You want to be sure that the car has not been in any major accidents. Frame repair or frame damage can be very dangerous mixture when you autocross. That is the MOST important thing to check for when buying a car for autocross. I have experienced and used the service by Experian called AutoCheck. They offer an unlimited number of VIN checks for one of their service options and the price is way better than the other services out there. I have used it when shopping and comes in very handy when you are checking the history of a vehicle.

The next important item to check on the car is major component problems such as smoke coming out of the back of the exhaust, major oil leaks (small leaks are expected on most used cars) slight/major overheating of the engine. Autocross is outside and you push the car to the limit. You want the major components to be in the best shape they can be. The mentioned problems can leave you stranded at the track if you do not look out for them.

I usually have some expectation to do minor repair or preventive repairs on my vehicles when I am buying to autocross them. As I stated above, small oil/fluid leaks are “OK” and can usually be fixed very easily. Small leaks tell us that the car is just used and may not be suffering from the leak as a result. Large/major leaks tell us the car may have been neglected by the previous owner and may carry residual problems unseen at the moment. When looking at a car, start it up, drive it around with the A/C engaged (even if it doesn’t work). When you are finished with the test drive, leave it idling while you walk around the car continuing to inspect it. If the car has an overheating problem, often this is the time it will show. This tip has helped me avoid several beautiful autocross cars that had an overheating problem.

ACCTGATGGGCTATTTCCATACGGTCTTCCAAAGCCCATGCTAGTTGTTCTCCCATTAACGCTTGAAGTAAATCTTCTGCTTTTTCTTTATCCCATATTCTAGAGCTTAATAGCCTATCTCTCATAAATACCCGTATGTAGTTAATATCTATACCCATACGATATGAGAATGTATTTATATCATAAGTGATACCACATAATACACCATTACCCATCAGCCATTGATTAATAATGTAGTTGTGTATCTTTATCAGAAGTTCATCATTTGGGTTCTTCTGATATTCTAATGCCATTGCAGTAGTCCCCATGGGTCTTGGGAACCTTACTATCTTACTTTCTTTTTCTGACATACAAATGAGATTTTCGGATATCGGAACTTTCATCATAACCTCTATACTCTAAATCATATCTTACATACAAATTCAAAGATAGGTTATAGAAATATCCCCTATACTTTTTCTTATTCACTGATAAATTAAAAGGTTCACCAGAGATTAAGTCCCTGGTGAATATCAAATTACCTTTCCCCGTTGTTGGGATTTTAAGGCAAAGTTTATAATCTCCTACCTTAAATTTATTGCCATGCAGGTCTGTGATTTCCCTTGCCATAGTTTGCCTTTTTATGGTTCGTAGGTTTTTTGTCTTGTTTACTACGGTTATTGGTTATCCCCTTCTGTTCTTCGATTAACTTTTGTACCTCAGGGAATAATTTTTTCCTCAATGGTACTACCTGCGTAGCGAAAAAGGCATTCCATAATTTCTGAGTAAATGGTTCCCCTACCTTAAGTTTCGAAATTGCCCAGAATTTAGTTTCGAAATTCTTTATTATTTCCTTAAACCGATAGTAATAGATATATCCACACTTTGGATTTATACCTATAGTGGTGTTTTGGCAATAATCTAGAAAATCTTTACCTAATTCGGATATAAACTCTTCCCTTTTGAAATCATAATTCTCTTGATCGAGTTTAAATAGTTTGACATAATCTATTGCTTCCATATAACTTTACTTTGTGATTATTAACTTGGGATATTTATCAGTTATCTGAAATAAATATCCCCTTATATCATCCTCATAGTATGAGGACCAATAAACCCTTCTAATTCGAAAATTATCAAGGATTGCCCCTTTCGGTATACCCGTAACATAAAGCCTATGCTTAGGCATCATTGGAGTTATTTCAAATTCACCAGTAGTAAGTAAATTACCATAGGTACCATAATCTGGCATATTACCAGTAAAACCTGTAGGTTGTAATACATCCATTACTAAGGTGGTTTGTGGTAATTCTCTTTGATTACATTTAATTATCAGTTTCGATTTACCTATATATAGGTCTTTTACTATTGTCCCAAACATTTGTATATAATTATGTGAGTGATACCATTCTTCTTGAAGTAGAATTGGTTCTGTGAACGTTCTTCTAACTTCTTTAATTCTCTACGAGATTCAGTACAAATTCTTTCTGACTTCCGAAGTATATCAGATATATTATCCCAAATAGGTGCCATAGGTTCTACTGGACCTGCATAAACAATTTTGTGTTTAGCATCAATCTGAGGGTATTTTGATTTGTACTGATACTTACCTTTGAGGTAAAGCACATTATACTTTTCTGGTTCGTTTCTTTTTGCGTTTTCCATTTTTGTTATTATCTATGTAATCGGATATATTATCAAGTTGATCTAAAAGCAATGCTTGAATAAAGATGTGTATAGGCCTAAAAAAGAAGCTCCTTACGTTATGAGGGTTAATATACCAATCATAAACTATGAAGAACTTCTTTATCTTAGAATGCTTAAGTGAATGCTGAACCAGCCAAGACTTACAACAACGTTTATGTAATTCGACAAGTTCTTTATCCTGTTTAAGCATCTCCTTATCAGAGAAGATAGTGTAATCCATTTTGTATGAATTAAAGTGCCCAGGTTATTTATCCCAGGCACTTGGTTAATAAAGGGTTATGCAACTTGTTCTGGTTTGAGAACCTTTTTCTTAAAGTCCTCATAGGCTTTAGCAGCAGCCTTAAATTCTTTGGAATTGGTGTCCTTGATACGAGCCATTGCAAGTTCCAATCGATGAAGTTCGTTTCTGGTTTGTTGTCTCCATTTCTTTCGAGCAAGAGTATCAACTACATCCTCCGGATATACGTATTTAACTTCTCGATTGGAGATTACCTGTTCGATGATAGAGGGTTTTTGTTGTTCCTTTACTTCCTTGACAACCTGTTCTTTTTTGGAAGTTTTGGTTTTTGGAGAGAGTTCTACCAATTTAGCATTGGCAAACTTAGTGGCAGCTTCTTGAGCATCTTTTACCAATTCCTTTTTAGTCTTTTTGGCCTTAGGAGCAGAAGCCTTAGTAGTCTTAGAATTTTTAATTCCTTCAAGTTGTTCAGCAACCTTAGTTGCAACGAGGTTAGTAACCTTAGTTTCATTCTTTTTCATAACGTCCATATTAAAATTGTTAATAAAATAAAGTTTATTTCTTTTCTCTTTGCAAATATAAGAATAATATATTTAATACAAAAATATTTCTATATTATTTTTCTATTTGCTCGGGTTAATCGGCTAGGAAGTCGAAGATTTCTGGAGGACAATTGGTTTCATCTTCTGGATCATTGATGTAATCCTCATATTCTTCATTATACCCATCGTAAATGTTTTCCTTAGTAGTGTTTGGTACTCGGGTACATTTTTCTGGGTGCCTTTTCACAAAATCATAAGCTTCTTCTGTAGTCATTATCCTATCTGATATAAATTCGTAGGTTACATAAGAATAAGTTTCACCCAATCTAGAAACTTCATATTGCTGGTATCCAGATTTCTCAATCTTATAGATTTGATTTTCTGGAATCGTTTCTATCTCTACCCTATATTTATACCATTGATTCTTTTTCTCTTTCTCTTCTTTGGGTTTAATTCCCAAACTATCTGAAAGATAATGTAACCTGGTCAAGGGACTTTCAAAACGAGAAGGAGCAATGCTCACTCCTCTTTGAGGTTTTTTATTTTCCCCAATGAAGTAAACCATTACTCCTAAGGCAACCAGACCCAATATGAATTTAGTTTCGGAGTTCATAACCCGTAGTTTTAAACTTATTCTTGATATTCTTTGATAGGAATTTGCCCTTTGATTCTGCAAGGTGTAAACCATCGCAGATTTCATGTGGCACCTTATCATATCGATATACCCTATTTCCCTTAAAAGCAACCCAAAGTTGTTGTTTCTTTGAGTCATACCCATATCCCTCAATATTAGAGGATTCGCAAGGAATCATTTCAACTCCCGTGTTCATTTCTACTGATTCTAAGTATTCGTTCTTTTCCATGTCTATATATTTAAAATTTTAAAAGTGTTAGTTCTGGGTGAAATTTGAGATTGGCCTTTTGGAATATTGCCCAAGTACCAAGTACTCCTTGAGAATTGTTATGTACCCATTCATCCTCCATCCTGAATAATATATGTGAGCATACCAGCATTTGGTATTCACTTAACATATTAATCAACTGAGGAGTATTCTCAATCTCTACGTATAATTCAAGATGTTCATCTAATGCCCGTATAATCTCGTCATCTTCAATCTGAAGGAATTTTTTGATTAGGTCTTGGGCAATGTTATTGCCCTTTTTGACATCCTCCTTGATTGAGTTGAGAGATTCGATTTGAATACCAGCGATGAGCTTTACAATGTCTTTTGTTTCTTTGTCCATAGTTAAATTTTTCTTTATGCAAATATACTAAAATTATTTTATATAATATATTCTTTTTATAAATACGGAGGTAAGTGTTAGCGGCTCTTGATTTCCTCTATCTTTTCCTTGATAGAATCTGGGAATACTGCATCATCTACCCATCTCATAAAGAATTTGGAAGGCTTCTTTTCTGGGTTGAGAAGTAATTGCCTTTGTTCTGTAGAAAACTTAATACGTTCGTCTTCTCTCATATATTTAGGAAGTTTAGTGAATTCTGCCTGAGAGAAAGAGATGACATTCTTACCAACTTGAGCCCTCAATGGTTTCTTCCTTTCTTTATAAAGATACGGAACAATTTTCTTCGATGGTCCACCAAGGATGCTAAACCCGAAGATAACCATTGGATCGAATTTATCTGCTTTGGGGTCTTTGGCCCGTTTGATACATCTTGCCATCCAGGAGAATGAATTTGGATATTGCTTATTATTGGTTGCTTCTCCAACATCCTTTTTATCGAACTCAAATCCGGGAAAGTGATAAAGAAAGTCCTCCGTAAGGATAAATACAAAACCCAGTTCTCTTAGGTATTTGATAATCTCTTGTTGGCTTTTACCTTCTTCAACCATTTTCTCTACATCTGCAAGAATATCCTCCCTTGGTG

Belts and hoses are my most frequent “preventive” repair I do, even if they are not a problem. It is always best to know when an important component has been replaced rather than to “guess” and trust the previous owner. Water pumps, too, fall in this category sometimes.

One thing people always check when buying a used car are the tires. Yes, this is important for an autocross car, but not to see how “good” the tires are, but to see if the car needs an alignment. Autocross is about handling and you need to be sure the car’s stock “handling” ability is where it should be.

Why not worry about the tires? Well, tires should be one thing to consider buying for your autocross car to begin with, so the existing tires should be removed anyway. Tires are probably the most bought wear item an autocross member will buy. A lot of autocross racers will bring a set of tires for racing, one for driving home (those who do not use a trailer) and some will even bring spares for the racing tires. This is so common that Tire Rack offers tires just for autocross. I have used them and they are the best place to get tires for this.


If you ever look into the aftermarket world of the auto industry, you know that there are literally thousands of places to look and buy. I will list a few spots that most people do not think to look, but surprisingly have things for the autocross fans.